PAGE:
She ignores my question, consulting the massive tome she has to lug around because she barely remembers her own training anymore. At last she stabs her finger at a page, clucks her tongue, and sighs. “That’s the one. Still remnants of it in his body. Poison. Ah, Your Highness, I should have checked before.”

I peer over her shoulder at the diagram of a familiar flower. Icy fingers grip my chest, and my breath hitches. I’ve seen some just like this once before: the day I snuck into Magistra Velle’s private rooms. Oh no. This is bad. If Marta tells someone, they might search the palace, and they might find the same poison that killed Magister Lange in Velle’s room, and… then she’ll be gone.

Maybe I can prevent that from happening. There probably won’t be another chance. I can do this. I have to cast the spell I’ve been practicing, but with just the right mistake. Haeland Marta told me how dangerous healing can be if you err in certain ways, and…

I put my hand on the old woman’s shoulder and heal her exactly wrong. Her heart is weak, and it doesn’t take much of a nudge to stop it altogether.

Oh. Oh no. Did I really just…? This was a mistake. This was a huge mistake. I bite my tongue hard to prevent myself from freaking out and screaming. I can undo it, right?

I cast the spell again, but correctly this time, and… nothing. I try again. And again and again. “You can’t bring someone back from the dead, girlie,” Haeland Marta once told me, and she’s wrong because she’s old and stupid and not as good as the healers from Istow, and…

I sob into my hands. What have I done? I… I…

I helped Velle. That’s what’s important, right? And, and, and now they’ll have to send for someone to replace Haeland Marta. Maybe one of the real experts. So this could be a good thing. Good for both of us.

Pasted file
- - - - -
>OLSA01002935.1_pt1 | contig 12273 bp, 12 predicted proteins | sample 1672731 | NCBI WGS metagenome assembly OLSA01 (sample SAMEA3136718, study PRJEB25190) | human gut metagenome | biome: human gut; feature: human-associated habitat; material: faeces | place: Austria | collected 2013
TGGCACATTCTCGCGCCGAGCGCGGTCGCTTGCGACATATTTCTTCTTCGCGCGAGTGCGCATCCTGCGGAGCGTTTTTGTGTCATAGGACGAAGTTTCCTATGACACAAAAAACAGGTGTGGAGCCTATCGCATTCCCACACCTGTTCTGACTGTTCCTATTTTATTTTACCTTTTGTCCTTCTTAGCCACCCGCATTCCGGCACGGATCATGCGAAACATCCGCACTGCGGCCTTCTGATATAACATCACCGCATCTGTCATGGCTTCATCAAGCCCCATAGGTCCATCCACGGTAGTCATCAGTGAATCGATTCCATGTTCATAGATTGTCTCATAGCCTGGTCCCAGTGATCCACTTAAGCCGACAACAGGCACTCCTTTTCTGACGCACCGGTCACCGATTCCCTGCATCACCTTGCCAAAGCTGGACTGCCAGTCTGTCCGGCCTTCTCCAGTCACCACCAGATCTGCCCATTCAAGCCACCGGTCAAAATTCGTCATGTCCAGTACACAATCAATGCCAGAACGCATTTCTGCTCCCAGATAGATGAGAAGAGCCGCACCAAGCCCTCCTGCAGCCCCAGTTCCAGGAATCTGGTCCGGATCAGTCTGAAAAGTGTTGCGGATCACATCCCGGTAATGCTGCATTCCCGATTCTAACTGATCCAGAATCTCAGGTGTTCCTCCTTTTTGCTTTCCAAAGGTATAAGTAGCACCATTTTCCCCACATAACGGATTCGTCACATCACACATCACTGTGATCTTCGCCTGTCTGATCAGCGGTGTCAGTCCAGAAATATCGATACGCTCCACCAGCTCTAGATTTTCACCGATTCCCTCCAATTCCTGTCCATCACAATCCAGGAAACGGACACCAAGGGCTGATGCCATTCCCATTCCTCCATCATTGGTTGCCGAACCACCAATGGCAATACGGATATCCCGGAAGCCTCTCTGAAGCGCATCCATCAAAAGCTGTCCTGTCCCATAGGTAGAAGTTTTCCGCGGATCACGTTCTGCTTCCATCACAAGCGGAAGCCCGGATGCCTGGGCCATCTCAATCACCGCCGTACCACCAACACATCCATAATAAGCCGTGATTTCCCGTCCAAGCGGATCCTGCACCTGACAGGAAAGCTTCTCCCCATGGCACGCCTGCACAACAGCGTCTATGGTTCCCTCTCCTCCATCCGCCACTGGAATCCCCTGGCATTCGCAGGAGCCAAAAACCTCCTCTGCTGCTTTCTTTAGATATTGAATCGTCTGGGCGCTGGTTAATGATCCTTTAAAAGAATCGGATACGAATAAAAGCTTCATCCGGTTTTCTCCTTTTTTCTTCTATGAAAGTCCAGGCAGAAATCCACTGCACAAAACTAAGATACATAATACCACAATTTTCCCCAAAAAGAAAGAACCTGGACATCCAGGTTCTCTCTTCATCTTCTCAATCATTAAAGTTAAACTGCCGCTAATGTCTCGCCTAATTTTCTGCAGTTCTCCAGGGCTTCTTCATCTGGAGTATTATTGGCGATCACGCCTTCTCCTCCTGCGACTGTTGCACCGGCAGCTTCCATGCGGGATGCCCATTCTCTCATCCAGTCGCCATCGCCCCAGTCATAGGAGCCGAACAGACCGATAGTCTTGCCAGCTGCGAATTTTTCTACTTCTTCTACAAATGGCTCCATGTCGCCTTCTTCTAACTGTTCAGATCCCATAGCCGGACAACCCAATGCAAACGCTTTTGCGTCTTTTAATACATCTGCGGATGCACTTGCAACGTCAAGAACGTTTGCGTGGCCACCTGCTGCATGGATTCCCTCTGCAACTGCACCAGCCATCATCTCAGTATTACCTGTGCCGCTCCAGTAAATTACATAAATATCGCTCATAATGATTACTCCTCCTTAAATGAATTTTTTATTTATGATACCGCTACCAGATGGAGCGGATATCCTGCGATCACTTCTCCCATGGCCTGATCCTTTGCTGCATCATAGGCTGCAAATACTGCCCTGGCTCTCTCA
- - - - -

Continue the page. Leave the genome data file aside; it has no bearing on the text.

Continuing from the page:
Someday I’ll learn how to resurrect the dead. I’ll learn how to fix my mistakes. And this, this is a mistake, even if turns out for the best. I mustn’t make a habit of solving my problems this way.

Panting, sweating, heaving, spasming. This one is too much. It’s much too much. The power of fully three gods inside me. Three gods! Hahahahaha!

It’s too much.

No, no, no, damn it all, no. I will not surrender. I will have it all. There are many more powers to consume after this. This world is littered with them, and I can feel every last one calling out to me.

More like screaming my name in fear.

Whatever dwindling will lingers in each one, they hate that a human has elevated herself above them. Hahahahaha, let them hate. They are lost without me. They are dead and food to me.

A sickening pop inside me curls my body into the fetal position. Blood bursts from my pores, oozing like sweat. Maybe no human is really capable of containing this much power. I feel it threatening to split me open on a spiritual level. This could kill me.

I refuse. My soul is unconquerable. I will grow to accommodate my hungers.

I gave Nina the body she always ached for. I sculpted a palace in the sky for her and Jay to live the lives they deserve. I can do anything, except… No, I can’t die before taming her, can I?

Deep breaths. I just need to expand my sense of self. If a human soul cannot contain this much power, then I will evolve beyond human limits. Monster or dragon or demon, whatever it takes to devour all the gods and all the powers that died on this world, I will become what I must.

“Natalia’s aptitude for healing is remarkable, Your Highness, and she’s shown such enthusiasm for the topic as well.” Haeland Moore takes a moment to smile at me with pride. “I would be happy to accept her proposal. I daresay in two more years she’ll earn the title Haeland herself.”

“Her title is already Princess,” my father grumbles. “There are few higher aside from my own.”

“Quite so. It’s just that, ah, in Istow, as you know, one of our most revered monarchs was…”

“You would have me send my only daughter away to study healing magic.” He openly sneers at the idea.

Magistra Velle chimes in. “I say let her go. You have a rebellion to squash, and moving your heir farther from the front lines is a prudent choice.”

The king rubs his temple with two fingers in frustration. “After your most recent blunder, Magistra, I’m much less inclined to trust your judgment—oh, how I wish Lange were still with us—but you may have a point. And after the last two promising suitors turned out to have such weak constitutions,” he sighs, “and the unexpected death of that tutor from Melland as well… perhaps we should let our little bad luck charm be someone else’s problem for a while. If she happens to learn enough to keep her next suitor alive for more than a few weeks in her company, so much the better.”